ERROR: When things go wrong
Every time we receive a Read Request (RRQ), we store the client socket and the associated RRQ in the distributed data store. Then, we create a SegmentSender temporary (ephemeral) actor to send 512-byte DATA segments until the end of the file. After sending the DATA segment, the SegmentSender stops itself.
TFTP is a lockstep protocol, so each time I get an ACK for my DATA, that triggers a send of the next DATA block, and so on until the file is transmitted in its entirety.
Since the RRQ and the associated requester socket is stored in the distributed data store, if the host that’s received the request dies and doesn’t send any DATA after an ACK, the new cluster singleton node will receive a retry ACK from the client and will be able to continue sending the remainder of the file! And the client will be none the wiser as to what’s happened (except for maybe a mini pause in service).
Let’s run a test
OK, so here’s what our test is going to look like:
- Start two
- Verify that we’re listening on the chosen UDP port
- Use tftp(1) to get a random file
- Switch the first node off halfway through
- Watch the file transfer complete anyway
The first two steps are easy and we can indeed see the following entries in the log:
[INFO] [03/07/2018 19:45:16.229] [main] [akka.cluster.Cluster(akka://akka-tftp-server)] Cluster Node [akka.tcp://akka-tftp-server@localhost:2551] - Started up successfully [DEBUG] [03/07/2018 19:45:21.338] [akka-tftp-server-akka.actor.default-dispatcher-3] [akka.tcp://akka-tftp-server@localhost:2551/system/IO-UDP-FF/selectors/$a/0] Successfully bound to [/0:0:0:0:0:0:0:0:13337]
This indicates that a cluster node has started, it’s started a cluster singleton and is listening on UDP port 13337.
Now let’s go to our shell and create a 11 MB file of random data:
$ head -c 11M </dev/urandom > ~/myfile
Now let’s grab it!
$ tftp localhost 13337
tftp> get /home/patrickaltaie/myfile
We can see the consumer’s request being stored in the CRDT store, and the first few bits of the transfer being logged:
[INFO] [03/07/2018 19:53:44.661] [akka-tftp-server-akka.actor.default-dispatcher-3] [akka://akka-tftp-server/user/readRequestActor] Storing requester /127.0.0.1:35487 with RRQ ReadOrWriteRequest(tftpOpcode=READ_REQUEST, filename=/home/patrickaltaie/myfile, mode=netascii) in CRDT store [DEBUG] [03/07/2018 19:53:44.677] [akka-tftp-server-akka.actor.default-dispatcher-21] [akka://akka-tftp-server/user/readRequestActor/$a] Sending block #1 to /127.0.0.1:35487 (size: 512B) [DEBUG] [03/07/2018 19:53:44.679] [akka-tftp-server-akka.actor.default-dispatcher-17] [akka://akka-tftp-server/user/ackActor] Received an ACK for block 1 for consumer /127.0.0.1:35487 [DEBUG] [03/07/2018 19:53:44.680] [akka-tftp-server-akka.actor.default-dispatcher-20] [akka.tcp://akka-tftp-server@localhost:2551/system/ddataReplicator] Received Update for key [key] [DEBUG] [03/07/2018 19:53:44.680] [akka-tftp-server-akka.actor.default-dispatcher-17] [akka://akka-tftp-server/user/readRequestActor] Update success: UpdateSuccess(key,None) [DEBUG] [03/07/2018 19:53:44.704] [akka-tftp-server-akka.actor.default-dispatcher-21] [akka://akka-tftp-server/user/ackActor/$a] Sending block #2 to /127.0.0.1:35487 (size: 512B) [DEBUG] [03/07/2018 19:53:44.704] [akka-tftp-server-akka.actor.default-dispatcher-21] [akka://akka-tftp-server/user/ackActor] Received an ACK for block 2 for consumer /127.0.0.1:35487 (and so on)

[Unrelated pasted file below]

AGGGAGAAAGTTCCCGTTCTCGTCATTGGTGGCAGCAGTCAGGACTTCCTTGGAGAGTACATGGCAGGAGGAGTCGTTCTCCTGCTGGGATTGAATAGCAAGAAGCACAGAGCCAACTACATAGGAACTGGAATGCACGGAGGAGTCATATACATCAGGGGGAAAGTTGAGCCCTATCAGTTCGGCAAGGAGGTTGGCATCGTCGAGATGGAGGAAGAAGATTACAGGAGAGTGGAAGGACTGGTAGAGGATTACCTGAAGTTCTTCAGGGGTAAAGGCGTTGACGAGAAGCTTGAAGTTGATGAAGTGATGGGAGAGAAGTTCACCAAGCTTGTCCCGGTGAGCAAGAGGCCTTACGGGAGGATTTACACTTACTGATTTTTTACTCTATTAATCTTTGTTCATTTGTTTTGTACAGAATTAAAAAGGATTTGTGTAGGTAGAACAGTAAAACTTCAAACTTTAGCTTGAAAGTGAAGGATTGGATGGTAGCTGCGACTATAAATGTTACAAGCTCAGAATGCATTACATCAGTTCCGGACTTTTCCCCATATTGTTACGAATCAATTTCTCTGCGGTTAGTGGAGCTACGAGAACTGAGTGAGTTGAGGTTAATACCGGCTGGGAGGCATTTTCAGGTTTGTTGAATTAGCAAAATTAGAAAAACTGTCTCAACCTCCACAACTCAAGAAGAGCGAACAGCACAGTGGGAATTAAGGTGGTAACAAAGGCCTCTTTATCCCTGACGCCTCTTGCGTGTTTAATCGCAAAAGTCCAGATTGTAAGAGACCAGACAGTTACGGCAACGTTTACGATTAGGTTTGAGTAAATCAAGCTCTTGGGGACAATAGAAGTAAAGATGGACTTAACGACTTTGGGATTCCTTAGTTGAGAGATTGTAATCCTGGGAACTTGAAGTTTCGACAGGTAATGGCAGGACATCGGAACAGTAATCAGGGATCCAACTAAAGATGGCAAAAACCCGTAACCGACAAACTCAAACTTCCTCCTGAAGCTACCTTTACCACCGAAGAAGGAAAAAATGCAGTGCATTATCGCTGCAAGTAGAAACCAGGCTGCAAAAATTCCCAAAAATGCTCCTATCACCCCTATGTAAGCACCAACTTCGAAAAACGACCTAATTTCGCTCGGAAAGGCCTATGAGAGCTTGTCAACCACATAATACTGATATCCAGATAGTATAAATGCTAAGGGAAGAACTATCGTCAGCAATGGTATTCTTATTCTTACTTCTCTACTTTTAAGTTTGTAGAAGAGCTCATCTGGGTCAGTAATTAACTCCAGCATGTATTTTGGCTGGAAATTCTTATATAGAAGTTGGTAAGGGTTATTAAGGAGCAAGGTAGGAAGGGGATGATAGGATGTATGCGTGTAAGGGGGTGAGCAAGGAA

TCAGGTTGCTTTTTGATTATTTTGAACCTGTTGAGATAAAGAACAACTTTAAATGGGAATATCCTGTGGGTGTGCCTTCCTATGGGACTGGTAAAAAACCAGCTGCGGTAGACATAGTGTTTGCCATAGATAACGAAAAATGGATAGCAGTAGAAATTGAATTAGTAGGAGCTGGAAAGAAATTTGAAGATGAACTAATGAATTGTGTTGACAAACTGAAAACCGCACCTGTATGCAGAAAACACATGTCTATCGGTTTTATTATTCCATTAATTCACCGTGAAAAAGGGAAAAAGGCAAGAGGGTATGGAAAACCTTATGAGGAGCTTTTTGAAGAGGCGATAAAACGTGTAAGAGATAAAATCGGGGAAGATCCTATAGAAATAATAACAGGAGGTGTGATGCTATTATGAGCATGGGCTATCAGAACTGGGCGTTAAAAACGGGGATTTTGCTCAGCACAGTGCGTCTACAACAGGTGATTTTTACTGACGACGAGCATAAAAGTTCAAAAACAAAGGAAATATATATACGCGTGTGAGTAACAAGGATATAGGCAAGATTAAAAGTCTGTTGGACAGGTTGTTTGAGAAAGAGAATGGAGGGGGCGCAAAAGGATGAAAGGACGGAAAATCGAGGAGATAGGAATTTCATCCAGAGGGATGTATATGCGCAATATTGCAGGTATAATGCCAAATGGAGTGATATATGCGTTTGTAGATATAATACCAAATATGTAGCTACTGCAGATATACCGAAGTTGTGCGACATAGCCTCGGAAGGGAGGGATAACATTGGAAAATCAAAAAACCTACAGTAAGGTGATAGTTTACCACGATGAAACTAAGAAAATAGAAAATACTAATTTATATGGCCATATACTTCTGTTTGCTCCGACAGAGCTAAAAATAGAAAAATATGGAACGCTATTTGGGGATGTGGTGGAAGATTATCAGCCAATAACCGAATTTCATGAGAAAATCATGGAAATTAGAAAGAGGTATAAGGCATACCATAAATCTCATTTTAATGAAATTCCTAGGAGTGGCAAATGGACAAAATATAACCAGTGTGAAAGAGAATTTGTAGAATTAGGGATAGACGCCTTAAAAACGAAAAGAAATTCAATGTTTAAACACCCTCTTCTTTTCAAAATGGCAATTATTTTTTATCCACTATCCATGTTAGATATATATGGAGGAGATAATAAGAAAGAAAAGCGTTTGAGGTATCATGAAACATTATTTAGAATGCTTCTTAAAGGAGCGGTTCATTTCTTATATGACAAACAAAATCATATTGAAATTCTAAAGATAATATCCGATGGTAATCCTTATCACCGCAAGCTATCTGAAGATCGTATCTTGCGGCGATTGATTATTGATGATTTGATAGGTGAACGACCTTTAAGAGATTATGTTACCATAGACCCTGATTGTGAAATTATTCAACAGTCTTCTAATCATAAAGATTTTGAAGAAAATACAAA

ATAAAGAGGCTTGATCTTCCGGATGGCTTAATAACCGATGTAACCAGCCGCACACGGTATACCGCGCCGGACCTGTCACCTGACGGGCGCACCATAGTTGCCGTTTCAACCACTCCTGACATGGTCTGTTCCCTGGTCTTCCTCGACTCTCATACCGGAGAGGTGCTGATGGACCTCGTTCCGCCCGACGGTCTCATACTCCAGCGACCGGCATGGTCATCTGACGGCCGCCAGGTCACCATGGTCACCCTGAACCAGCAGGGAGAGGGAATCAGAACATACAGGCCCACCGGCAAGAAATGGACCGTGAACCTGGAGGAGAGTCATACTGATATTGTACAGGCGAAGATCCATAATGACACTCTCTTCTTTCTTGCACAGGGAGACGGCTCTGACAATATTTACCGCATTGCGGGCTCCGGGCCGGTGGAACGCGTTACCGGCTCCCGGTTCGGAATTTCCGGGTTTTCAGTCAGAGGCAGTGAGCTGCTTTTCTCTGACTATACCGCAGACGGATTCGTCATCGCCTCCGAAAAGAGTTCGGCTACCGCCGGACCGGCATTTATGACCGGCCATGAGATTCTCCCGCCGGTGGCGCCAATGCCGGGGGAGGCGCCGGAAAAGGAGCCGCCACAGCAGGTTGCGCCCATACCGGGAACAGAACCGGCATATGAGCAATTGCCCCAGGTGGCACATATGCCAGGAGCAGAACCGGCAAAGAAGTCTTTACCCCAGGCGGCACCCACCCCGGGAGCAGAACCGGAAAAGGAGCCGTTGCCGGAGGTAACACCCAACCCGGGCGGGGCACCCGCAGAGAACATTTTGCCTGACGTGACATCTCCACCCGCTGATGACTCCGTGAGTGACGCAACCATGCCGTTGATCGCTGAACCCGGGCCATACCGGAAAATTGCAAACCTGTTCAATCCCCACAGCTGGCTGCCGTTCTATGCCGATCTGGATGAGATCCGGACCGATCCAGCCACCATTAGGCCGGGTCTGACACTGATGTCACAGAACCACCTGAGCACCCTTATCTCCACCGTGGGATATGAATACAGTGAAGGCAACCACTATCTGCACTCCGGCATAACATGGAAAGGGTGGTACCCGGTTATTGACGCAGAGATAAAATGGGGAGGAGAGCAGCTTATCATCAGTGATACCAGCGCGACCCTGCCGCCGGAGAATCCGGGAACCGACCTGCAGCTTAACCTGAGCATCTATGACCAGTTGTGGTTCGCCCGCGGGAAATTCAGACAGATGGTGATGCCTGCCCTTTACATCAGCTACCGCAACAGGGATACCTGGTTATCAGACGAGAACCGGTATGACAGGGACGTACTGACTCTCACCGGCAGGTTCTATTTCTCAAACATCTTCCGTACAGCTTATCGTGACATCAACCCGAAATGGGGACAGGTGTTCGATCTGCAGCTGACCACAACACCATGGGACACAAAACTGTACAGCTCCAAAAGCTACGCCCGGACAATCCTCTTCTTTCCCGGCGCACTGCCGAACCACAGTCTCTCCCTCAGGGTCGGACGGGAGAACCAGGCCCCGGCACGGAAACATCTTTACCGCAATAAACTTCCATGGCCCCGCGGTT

We can see here that we’ve received a new connection and we’ve stored our new client’s socket identifier and their RRQ (line 1). We then sent them one block of data which they’ve ACKed, and in the mean time (lines 4, 5) we’ve been successful in saving the socket and RRQ pair to the CRDT store. We then send block 2, get an ACK for that, and so on.
Now, halfway through the transfer, shut down node 1 of the cluster and watch the node 1 logs: